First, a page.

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Delta-9-Tetrahydrocannabinol as a Therapeutic Agent

Delta-9-Tetrahydrocannibol, commonly called THC, was first isolated in 1964 by Gaoni and Mechoulam 1. It is a phytocannabinoid that binds to both CB1 and CB2 receptors in mammals, with a higher affinity for the CB1 receptors present in our central nervous system. Binding to CB1 receptors is responsible for its trademarked psychoactive properties, and it is believed to be the most psychoactive component of Cannabis sativa 2.


THC has a wide range of therapeutic applications due to its complex and diverse mechanisms of action. These range from acting on opioid and benzodiazepine receptors, prostaglandin synthesis, protein and nucleic acid metabolism, as well as having effects on enzyme systems, hormone secretion and neurotransmitters 4. Due to this diverse range effects medicinal cannabis consumers report using it to help with “pain, spasticity associated with multiple sclerosis, nausea, posttraumatic stress disorder, cancer, epilepsy, cachexia, glaucoma, HIV/AIDS, and degenerative neurological conditions” 5.


Chronic Pain is the most common condition for which medical cannabis is used. A study in 2014 reported that 94% of Colorado medical cannabis ID cardholders indicated severe pain as a medical condition for which they consumed cannabis 6. Another study from 2016 reported that medical cannabis use in pain patients was associated with a 64% reduction in opioid use 7, this is relevant to society today as there is an increasing opioid addiction problem in western countries.


A trial of different strengths of cannabis, performed in 2007, showed that a medium dose of cannabis resulted in a significant decrease in pain, interestingly a high dose was associated with an increase in pain 8. In 2015 a systematic review of 28 randomised trials among 2454 patients showed that, compared to a placebo, cannabinoids (including THC) were associated with a greater reduction in pain and lower numerical pain scores 9.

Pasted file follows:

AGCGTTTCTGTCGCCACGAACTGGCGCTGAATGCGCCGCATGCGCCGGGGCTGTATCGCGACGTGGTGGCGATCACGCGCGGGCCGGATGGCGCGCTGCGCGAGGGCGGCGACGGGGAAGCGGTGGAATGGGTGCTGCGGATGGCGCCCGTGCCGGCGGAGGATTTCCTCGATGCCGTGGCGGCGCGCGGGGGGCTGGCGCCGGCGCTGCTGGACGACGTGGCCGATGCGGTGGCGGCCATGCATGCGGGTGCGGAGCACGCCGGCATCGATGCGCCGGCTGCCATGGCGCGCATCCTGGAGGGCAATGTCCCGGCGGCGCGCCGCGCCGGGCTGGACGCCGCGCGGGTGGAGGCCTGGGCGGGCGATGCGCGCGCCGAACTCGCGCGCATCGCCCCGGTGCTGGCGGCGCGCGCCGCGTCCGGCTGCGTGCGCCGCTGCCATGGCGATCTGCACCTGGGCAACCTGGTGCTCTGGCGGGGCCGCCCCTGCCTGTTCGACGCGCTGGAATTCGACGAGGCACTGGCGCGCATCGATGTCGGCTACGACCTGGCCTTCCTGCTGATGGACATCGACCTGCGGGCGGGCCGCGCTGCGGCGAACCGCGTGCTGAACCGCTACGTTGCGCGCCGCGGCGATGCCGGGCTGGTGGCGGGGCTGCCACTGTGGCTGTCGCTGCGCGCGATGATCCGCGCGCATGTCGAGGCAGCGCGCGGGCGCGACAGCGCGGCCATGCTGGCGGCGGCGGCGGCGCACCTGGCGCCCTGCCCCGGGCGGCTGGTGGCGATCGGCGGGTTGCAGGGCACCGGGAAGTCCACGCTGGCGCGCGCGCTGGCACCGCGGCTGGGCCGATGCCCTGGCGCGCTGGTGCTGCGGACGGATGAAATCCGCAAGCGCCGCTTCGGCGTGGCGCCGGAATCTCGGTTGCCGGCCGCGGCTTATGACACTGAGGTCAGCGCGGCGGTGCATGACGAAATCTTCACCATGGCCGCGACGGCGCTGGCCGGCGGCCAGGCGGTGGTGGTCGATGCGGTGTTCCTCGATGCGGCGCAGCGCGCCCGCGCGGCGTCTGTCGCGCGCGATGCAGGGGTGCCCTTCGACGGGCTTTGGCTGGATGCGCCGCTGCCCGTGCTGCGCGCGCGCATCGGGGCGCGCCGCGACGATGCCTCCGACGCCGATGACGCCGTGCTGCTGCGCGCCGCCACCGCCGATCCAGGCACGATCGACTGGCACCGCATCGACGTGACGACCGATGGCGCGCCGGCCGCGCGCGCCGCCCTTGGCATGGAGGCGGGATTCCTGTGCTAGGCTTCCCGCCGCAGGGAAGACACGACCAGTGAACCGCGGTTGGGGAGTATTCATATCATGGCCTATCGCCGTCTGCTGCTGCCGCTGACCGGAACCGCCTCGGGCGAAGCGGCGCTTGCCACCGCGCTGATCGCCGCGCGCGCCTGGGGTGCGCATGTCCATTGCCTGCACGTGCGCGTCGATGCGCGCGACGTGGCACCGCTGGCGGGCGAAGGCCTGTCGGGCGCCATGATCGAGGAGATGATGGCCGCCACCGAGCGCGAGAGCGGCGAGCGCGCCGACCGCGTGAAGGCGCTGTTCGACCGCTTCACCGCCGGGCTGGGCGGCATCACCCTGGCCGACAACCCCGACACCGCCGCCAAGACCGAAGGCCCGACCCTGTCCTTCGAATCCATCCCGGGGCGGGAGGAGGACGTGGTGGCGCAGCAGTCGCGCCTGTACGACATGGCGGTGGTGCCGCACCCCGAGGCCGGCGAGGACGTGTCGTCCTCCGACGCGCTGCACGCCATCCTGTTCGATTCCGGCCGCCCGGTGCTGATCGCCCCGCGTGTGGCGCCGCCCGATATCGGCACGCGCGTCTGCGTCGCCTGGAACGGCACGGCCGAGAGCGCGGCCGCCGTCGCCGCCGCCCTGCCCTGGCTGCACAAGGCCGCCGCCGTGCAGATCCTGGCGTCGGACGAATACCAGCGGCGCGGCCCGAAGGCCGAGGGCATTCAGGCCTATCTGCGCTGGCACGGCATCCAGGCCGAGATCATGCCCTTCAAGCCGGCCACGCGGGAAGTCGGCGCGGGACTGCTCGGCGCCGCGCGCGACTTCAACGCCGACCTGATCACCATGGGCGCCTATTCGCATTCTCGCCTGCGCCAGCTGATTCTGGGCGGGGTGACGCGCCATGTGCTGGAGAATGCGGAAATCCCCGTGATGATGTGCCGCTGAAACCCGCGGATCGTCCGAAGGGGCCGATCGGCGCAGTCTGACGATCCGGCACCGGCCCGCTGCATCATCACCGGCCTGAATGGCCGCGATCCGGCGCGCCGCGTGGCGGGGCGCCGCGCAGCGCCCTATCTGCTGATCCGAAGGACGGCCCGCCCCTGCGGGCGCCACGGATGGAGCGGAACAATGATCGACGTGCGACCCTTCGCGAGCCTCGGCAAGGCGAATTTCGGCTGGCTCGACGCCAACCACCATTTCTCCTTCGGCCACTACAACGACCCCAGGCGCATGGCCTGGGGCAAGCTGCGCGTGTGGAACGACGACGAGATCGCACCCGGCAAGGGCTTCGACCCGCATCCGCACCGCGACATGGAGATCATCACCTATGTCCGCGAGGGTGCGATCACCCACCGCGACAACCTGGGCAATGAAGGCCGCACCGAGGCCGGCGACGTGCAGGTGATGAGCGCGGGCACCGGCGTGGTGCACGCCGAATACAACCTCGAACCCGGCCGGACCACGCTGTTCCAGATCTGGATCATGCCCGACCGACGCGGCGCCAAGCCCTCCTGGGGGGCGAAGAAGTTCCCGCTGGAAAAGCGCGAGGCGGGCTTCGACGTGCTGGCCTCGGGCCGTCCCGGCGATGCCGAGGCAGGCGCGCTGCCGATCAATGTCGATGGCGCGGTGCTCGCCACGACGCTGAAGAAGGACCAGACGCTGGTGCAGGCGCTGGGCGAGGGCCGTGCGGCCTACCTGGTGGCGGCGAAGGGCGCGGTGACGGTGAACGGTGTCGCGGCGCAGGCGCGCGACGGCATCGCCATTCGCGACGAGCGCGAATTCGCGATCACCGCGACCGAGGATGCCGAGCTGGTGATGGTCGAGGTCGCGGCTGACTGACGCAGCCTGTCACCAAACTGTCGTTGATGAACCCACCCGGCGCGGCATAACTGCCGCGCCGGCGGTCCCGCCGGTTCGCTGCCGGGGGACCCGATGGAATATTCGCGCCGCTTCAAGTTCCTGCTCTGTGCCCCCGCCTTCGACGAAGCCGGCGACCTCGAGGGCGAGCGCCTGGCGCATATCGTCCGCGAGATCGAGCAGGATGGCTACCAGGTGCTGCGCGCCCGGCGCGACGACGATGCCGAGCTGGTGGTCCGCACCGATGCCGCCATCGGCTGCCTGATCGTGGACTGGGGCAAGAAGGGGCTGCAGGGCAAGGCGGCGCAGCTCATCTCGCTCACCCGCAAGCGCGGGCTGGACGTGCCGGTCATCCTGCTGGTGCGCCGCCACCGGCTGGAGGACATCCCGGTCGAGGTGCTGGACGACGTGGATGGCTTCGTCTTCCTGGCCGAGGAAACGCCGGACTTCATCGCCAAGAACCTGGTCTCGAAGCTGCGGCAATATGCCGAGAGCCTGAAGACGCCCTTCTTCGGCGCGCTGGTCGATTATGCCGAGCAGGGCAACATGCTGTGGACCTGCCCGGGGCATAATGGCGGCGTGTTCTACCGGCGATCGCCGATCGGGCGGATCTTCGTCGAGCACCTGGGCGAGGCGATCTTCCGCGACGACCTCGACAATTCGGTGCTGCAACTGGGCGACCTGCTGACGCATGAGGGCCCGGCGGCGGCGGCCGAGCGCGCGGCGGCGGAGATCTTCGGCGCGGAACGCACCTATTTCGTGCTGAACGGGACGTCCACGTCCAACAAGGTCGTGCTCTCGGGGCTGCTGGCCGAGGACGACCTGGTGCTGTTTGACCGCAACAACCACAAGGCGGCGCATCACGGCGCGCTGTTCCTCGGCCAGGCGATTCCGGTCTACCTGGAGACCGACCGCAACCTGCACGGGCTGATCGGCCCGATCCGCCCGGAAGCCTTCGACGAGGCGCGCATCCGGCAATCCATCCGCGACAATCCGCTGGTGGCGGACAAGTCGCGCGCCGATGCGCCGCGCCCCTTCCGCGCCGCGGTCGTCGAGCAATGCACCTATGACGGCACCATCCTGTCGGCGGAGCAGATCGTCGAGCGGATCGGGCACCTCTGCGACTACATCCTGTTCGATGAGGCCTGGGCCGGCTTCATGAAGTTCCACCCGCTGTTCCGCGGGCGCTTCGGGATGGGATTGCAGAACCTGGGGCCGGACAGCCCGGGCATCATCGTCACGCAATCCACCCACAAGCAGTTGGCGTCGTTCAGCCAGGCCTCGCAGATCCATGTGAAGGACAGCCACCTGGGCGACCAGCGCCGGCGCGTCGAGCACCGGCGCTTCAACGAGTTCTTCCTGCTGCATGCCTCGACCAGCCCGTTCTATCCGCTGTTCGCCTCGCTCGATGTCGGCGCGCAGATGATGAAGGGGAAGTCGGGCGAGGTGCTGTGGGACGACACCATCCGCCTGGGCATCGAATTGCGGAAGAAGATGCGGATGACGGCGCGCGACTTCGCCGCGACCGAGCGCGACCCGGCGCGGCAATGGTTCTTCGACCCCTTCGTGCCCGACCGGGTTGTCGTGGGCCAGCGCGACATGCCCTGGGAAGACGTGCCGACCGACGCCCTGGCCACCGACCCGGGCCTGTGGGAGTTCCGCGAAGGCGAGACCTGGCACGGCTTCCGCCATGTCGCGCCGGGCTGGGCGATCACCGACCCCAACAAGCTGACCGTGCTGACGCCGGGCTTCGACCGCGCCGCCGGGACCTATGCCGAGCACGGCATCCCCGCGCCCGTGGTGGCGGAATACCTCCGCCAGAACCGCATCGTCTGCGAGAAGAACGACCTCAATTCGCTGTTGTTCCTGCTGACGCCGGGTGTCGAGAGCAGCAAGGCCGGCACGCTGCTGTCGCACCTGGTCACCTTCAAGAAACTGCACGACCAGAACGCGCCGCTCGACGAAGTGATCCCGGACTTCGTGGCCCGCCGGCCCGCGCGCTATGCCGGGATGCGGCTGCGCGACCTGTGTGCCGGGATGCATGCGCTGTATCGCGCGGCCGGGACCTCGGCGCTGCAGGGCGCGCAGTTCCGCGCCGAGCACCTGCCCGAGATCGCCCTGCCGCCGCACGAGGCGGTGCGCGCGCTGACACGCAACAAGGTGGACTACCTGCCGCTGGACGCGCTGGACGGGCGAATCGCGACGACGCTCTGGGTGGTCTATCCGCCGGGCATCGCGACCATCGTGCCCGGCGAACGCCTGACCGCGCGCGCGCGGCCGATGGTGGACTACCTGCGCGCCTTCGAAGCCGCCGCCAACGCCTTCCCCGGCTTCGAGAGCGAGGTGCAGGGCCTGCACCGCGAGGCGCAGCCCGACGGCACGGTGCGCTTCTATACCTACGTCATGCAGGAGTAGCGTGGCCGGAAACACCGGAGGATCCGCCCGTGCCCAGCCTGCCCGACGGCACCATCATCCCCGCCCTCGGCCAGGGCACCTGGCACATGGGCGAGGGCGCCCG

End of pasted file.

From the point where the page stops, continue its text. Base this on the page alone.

Chemotherapy-Induced Nausea and Vomiting affects most cancer patients who have chosen to undergo chemotherapy. It is also one of the more frequently reported reasons for medical cannabis use. A host of studies have been performed on the efficacy of cannabis and THC as an anti-emetic, and two THC like drugs Nabilone and Dronabinol have been used for 30 years to help prevent nausea and vomiting 10. Both drugs were found to be superior to the placebo and equivalent to the available antiemetics, this has been demonstrated in many studies over the years 11 & 12.


Despite the well reported usage of THC containing cannabis for preventing nausea it is commonly noted in most studies that they do not exceed the effectivity of prescribed anti-emetics, and are usually only recommended for patients for whom regular anti-emetic medication does not work or is intolerable.


Anorexia Nervosa, HIV/AIDS Wasting Syndrome and Cancer-Associated Anorexia are debilitating diseases that are characterised by unhealthy weight loss. Cannabis sativa has an effect that many consumers refer to as ‘the munchies’ whereby the consumer will eat more than usual, usual between meals in the form of snacking. This has lead to cannabis and THC being explored for its orexigenic (appetite stimulating) effects.


Reference #9 is a comprehensive meta-analysis and review of cannabinoids for medical use. Within this review they highlight several studies that showed THC, and man made varieties like dronabinol, showed some evidence for being able to increase weight in patients affected by these diseases, however the evidence is not as strong as many of the authors expected. The in vitro (in lab) studies on cell cultures and in vivo (in life) studies on animals showcase THC and other cannabinoids being strongly tied to appetite stimulation, so it is strange that these results are not easily replicable in human studies 13. It is believed that other compounds within the cannabis plant may be more responsible for appetite stimulation, or a combination of many of the compounds alongside THC may be the most stimulatory. Moreover, the need for more studies in this area is vitally needed, as most of the findings relating to appetite and anorexic syndromes are merely secondary observations that arise whilst studying other aspects of cannabinoids or the diseases.